Ding Xiaoqi was born in Shenyang, China in 1959. At age nine, she was separated from her parents, who were sent down to the countryside for re-education during the Cultural Revolution. She grew up alone in an empty apartment full of books. Ding Xiaoqi was a performer in the People’s Liberation Army Art Academy. During this time, her songs, poetry, film-scripts, and plays won many awards. The stories in Maidenhome are the first available in English anywhere in the world. In 1990, she was appointed a Visiting Fellow in the Cinema Studies Division of La Trobe University in Melbourne, Australia. Two of her plays, “The Gate to Paradise” and “Kiss Yesterday Goodbye” have since been produced. With Ouyang Yu, she co-founded Otherland, Australia’s first Chinese-language literary journal.
By Ding Xiaoqi
The end of the Cultural Revolution in China in 1976 marked the beginning of an exciting phase of literary activity as the state loosened its grip on literature and the arts. One of the most significant developments has been the emergence of scores of women writers articulating female experience and re-opening questions of gender in new fiction. Ding Xiaoqi, whose work in English translation is collected here for the first time, ranks as one of the most daring shapers of this new tradition for her treatment of taboo subjects like rape and adultery, and as one of its most sophisticated stylists for her intense renderings of highly subjective states.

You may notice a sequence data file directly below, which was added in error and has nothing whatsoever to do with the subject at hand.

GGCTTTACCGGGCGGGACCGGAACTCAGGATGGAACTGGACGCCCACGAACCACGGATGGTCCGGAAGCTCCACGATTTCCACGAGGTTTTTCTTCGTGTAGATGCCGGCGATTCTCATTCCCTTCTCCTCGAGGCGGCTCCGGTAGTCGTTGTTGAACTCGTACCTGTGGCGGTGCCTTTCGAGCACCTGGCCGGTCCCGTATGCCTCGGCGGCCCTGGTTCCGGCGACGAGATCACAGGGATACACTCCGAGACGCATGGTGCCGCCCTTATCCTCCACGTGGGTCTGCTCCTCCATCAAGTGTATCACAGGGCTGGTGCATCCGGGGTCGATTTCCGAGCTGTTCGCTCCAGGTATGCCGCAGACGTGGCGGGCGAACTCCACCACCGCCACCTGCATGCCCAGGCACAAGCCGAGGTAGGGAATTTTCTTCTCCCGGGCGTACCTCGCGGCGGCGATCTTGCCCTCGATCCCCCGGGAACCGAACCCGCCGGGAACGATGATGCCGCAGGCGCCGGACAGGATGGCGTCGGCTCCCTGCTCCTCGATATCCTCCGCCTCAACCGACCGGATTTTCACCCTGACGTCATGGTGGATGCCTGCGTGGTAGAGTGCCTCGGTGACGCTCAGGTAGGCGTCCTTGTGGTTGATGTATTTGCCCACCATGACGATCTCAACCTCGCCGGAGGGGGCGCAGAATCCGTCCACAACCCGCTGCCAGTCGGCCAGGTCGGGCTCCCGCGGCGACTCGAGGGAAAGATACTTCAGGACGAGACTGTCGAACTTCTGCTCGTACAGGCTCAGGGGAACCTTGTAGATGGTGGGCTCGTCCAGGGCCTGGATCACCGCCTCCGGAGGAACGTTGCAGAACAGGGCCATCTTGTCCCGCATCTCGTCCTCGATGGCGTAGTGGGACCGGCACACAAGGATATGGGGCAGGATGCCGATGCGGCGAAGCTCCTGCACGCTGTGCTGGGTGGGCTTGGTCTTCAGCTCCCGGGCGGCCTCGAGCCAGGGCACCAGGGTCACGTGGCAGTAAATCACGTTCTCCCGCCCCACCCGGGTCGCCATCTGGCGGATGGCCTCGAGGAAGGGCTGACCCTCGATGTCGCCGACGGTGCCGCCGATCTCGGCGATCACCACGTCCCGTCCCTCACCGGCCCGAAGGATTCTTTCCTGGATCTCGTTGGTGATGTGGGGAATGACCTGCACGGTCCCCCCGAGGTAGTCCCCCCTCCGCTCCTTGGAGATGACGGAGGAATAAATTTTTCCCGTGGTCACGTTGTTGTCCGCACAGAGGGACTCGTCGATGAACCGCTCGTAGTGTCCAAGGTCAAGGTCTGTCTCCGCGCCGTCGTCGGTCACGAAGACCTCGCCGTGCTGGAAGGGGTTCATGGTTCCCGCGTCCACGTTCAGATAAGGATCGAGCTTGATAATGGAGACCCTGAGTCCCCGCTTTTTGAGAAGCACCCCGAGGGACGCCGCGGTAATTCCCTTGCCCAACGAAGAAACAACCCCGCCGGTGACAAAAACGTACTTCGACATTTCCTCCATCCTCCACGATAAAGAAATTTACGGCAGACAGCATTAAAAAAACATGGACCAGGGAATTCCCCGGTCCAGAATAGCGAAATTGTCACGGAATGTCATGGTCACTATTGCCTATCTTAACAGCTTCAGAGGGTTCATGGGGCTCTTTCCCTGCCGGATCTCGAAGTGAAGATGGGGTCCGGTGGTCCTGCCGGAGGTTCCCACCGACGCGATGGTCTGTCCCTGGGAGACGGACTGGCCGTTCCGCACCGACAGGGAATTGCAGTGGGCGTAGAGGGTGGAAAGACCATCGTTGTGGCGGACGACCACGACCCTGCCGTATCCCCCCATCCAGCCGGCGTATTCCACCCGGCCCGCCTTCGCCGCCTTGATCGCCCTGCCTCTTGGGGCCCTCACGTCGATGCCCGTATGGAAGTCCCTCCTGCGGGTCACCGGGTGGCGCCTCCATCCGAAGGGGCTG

PRAISE FOR MAIDENHOME
After nearly four decades of ‘revolutionary’ literature…the literary scene in the late 1970s and throughout the ’80s exploded with new writers taking up new (or long suppressed) themes, experimenting with new forms, and publishing in new magazines. Ding Xiaoqi…ranks as one of the most daring of its shapers for her treatment of taboo subjects…
—Cathy Silber, Translator
Told with remarkable originality from women’s perspectives, these stories combine descriptions of the trivialities of daily life with reflections on the ironies and absurdities of contemporary human relationships. Ding Xiaoqi is a most talented and honest writer.
—Rey Chow, author of Woman and Chinese Modernity and Writing Diaspora
Her writing opens up the multiple ways in which one may question and challenge how we understand and relate to ourselves in the world of others…I look forward to Ding’s forthcoming novel.
…a highly readable first volume of stories…Chris Berry and Cathy Silber have provided a vibrant translation that makes Ms. Ding’s stories all the more enjoyable.
—New York Times Book Review